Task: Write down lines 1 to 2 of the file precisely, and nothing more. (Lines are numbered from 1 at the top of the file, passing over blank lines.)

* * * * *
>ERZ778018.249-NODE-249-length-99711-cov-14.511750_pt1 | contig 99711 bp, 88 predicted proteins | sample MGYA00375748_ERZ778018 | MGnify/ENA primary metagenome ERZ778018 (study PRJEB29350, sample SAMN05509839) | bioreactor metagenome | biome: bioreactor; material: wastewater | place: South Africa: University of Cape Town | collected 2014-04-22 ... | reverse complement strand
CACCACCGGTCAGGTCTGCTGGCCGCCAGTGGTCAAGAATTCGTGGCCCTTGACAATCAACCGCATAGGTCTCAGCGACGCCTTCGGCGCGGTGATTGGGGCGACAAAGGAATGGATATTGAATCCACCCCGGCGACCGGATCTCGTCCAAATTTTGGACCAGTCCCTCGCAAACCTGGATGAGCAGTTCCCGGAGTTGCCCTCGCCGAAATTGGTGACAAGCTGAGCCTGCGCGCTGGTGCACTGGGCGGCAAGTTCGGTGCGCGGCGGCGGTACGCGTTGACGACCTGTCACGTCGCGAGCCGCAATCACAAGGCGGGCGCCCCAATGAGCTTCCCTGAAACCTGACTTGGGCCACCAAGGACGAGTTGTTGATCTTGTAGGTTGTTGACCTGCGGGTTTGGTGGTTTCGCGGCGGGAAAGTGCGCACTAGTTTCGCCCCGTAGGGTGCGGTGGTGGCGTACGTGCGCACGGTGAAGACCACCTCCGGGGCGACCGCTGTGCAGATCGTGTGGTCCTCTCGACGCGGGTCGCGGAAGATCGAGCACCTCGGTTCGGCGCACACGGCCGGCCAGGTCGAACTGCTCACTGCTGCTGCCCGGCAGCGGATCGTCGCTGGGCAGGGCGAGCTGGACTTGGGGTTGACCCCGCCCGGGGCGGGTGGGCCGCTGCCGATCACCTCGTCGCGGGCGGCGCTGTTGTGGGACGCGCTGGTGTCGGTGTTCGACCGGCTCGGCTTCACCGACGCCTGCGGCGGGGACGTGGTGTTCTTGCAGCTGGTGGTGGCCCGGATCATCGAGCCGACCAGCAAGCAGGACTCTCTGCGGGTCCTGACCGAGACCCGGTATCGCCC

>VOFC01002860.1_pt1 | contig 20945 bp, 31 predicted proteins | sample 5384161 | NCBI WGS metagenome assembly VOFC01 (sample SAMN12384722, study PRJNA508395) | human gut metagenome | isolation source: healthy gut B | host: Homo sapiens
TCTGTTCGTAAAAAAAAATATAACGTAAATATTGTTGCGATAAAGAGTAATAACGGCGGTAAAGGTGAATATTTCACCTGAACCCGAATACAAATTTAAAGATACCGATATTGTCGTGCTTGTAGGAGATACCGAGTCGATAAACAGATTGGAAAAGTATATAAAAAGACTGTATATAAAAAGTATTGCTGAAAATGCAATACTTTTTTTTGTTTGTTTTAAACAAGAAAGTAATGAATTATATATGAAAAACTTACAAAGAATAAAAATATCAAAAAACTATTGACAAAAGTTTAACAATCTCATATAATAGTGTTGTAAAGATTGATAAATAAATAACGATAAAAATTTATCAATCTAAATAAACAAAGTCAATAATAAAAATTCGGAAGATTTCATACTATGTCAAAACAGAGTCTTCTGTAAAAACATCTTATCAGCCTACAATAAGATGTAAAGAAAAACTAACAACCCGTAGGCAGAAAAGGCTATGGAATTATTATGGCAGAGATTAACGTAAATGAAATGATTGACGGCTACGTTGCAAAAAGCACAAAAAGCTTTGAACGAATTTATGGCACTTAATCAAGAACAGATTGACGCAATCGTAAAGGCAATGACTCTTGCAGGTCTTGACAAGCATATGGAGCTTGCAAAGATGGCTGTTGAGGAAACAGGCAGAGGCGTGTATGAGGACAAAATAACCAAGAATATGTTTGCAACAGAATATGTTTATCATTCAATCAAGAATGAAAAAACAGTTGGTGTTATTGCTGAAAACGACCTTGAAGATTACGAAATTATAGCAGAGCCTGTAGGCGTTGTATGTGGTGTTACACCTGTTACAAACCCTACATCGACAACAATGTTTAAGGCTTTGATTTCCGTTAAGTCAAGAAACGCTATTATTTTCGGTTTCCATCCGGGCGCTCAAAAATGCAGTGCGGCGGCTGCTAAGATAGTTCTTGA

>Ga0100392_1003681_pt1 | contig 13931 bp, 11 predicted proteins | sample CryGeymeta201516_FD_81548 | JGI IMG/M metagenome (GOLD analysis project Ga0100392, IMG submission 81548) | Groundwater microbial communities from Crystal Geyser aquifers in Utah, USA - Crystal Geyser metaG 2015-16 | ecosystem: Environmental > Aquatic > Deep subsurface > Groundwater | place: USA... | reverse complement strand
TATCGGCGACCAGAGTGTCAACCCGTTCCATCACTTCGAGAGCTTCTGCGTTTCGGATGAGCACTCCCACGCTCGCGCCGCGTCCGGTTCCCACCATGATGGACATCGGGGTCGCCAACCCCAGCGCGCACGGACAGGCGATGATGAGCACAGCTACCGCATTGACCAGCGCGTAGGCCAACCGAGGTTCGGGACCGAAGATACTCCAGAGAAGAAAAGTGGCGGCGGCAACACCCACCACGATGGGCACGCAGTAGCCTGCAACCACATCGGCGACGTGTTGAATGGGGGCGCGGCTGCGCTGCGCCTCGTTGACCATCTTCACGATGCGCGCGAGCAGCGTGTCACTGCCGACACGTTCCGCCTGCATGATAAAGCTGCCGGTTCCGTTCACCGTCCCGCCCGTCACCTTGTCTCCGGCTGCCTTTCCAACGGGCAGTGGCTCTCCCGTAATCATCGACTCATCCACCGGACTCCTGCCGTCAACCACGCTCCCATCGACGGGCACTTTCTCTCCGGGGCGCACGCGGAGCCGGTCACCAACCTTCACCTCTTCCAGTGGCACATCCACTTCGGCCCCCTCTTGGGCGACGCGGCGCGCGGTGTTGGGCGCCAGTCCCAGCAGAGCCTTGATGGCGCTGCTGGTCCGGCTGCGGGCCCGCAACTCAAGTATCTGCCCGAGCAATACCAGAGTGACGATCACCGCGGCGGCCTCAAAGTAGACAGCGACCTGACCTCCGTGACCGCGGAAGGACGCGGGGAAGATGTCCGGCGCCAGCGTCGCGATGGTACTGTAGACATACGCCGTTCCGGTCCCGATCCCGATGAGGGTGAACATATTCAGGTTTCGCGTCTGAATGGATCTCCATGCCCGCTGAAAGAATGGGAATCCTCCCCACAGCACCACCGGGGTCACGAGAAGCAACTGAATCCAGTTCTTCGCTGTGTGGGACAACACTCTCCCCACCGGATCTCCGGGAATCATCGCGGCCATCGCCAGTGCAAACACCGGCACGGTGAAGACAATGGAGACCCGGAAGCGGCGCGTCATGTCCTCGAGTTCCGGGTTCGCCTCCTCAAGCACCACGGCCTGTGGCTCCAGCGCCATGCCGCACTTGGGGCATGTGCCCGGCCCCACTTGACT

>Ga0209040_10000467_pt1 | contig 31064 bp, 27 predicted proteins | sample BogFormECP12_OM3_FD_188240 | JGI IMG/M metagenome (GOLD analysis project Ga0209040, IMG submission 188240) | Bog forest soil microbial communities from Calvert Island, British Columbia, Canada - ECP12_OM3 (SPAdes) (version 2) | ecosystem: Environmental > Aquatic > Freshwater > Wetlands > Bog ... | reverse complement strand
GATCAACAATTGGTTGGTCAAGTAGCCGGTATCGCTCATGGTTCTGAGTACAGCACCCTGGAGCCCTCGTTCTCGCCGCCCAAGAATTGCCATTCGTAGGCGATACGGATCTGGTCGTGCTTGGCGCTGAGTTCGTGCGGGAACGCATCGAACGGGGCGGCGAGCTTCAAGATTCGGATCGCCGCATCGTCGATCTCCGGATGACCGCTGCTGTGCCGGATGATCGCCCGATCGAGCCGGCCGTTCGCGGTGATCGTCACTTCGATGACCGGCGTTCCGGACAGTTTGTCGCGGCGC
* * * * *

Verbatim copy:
>ERZ778018.249-NODE-249-length-99711-cov-14.511750_pt1 | contig 99711 bp, 88 predicted proteins | sample MGYA00375748_ERZ778018 | MGnify/ENA primary metagenome ERZ778018 (study PRJEB29350, sample SAMN05509839) | bioreactor metagenome | biome: bioreactor; material: wastewater | place: South Africa: University of Cape Town | collected 2014-04-22 ... | reverse complement strand
CACCACCGGTCAGGTCTGCTGGCCGCCAGTGGTCAAGAATTCGTGGCCCTTGACAATCAACCGCATAGGTCTCAGCGACGCCTTCGGCGCGGTGATTGGGGCGACAAAGGAATGGATATTGAATCCACCCCGGCGACCGGATCTCGTCCAAATTTTGGACCAGTCCCTCGCAAACCTGGATGAGCAGTTCCCGGAGTTGCCCTCGCCGAAATTGGTGACAAGCTGAGCCTGCGCGCTGGTGCACTGGGCGGCAAGTTCGGTGCGCGGCGGCGGTACGCGTTGACGACCTGTCACGTCGCGAGCCGCAATCACAAGGCGGGCGCCCCAATGAGCTTCCCTGAAACCTGACTTGGGCCACCAAGGACGAGTTGTTGATCTTGTAGGTTGTTGACCTGCGGGTTTGGTGGTTTCGCGGCGGGAAAGTGCGCACTAGTTTCGCCCCGTAGGGTGCGGTGGTGGCGTACGTGCGCACGGTGAAGACCACCTCCGGGGCGACCGCTGTGCAGATCGTGTGGTCCTCTCGACGCGGGTCGCGGAAGATCGAGCACCTCGGTTCGGCGCACACGGCCGGCCAGGTCGAACTGCTCACTGCTGCTGCCCGGCAGCGGATCGTCGCTGGGCAGGGCGAGCTGGACTTGGGGTTGACCCCGCCCGGGGCGGGTGGGCCGCTGCCGATCACCTCGTCGCGGGCGGCGCTGTTGTGGGACGCGCTGGTGTCGGTGTTCGACCGGCTCGGCTTCACCGACGCCTGCGGCGGGGACGTGGTGTTCTTGCAGCTGGTGGTGGCCCGGATCATCGAGCCGACCAGCAAGCAGGACTCTCTGCGGGTCCTGACCGAGACCCGGTATCGCCC